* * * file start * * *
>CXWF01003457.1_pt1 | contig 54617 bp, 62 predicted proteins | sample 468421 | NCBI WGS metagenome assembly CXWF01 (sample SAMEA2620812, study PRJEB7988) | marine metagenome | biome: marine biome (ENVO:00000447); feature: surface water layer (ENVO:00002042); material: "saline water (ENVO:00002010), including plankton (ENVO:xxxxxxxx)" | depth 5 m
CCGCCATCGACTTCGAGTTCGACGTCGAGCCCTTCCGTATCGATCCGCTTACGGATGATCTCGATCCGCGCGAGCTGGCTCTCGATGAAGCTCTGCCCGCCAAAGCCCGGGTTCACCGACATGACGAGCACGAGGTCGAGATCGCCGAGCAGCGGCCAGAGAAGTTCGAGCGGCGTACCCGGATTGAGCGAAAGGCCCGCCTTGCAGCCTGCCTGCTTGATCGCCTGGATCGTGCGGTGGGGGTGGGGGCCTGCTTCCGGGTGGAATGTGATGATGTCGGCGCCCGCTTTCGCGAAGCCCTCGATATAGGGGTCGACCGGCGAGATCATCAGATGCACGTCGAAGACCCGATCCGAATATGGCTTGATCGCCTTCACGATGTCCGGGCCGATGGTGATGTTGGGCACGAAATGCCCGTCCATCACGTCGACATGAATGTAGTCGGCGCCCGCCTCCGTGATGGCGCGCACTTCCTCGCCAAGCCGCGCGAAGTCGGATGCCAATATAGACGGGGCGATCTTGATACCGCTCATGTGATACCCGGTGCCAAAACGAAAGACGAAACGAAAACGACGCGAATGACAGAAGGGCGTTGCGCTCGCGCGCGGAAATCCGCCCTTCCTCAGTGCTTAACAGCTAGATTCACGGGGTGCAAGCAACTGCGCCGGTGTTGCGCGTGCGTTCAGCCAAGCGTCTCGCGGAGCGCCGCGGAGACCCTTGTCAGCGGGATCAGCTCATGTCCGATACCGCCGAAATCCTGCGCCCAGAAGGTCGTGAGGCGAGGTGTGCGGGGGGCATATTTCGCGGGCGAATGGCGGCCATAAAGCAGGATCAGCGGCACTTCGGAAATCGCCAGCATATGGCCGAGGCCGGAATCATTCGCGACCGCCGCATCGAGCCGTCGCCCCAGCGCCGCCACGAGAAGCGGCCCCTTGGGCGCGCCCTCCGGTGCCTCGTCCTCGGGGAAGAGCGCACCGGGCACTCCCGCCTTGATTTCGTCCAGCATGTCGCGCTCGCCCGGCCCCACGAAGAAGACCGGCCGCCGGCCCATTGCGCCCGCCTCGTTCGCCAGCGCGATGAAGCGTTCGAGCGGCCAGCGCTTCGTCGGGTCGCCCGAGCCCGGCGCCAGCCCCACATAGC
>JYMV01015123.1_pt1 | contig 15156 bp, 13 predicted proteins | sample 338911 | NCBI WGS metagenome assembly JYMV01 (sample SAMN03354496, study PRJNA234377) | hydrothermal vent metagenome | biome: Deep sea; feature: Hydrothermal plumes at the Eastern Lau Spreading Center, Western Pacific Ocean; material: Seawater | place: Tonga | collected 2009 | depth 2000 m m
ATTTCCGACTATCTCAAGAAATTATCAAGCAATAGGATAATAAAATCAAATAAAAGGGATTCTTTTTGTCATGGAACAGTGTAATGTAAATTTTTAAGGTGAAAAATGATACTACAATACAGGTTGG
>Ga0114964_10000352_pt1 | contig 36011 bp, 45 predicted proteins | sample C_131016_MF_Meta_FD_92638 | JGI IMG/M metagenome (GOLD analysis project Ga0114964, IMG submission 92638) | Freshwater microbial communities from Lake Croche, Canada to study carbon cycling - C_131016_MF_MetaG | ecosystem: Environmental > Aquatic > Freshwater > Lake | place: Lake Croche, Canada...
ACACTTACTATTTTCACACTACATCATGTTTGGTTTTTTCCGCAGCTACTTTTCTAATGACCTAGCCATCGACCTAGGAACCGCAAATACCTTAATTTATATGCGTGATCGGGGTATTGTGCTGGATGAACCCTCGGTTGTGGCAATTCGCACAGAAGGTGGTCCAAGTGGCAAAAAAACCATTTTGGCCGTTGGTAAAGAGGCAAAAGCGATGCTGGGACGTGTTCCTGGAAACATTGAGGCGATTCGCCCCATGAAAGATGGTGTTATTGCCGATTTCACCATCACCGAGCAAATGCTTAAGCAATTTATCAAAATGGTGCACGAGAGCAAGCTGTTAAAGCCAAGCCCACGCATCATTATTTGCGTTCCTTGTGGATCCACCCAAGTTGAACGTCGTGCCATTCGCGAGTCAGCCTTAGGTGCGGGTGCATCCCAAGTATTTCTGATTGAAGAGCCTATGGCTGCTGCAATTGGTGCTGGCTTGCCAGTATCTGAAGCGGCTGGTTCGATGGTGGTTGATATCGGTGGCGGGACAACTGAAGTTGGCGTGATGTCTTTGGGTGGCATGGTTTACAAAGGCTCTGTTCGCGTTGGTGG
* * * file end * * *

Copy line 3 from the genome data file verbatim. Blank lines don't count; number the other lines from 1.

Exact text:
>JYMV01015123.1_pt1 | contig 15156 bp, 13 predicted proteins | sample 338911 | NCBI WGS metagenome assembly JYMV01 (sample SAMN03354496, study PRJNA234377) | hydrothermal vent metagenome | biome: Deep sea; feature: Hydrothermal plumes at the Eastern Lau Spreading Center, Western Pacific Ocean; material: Seawater | place: Tonga | collected 2009 | depth 2000 m m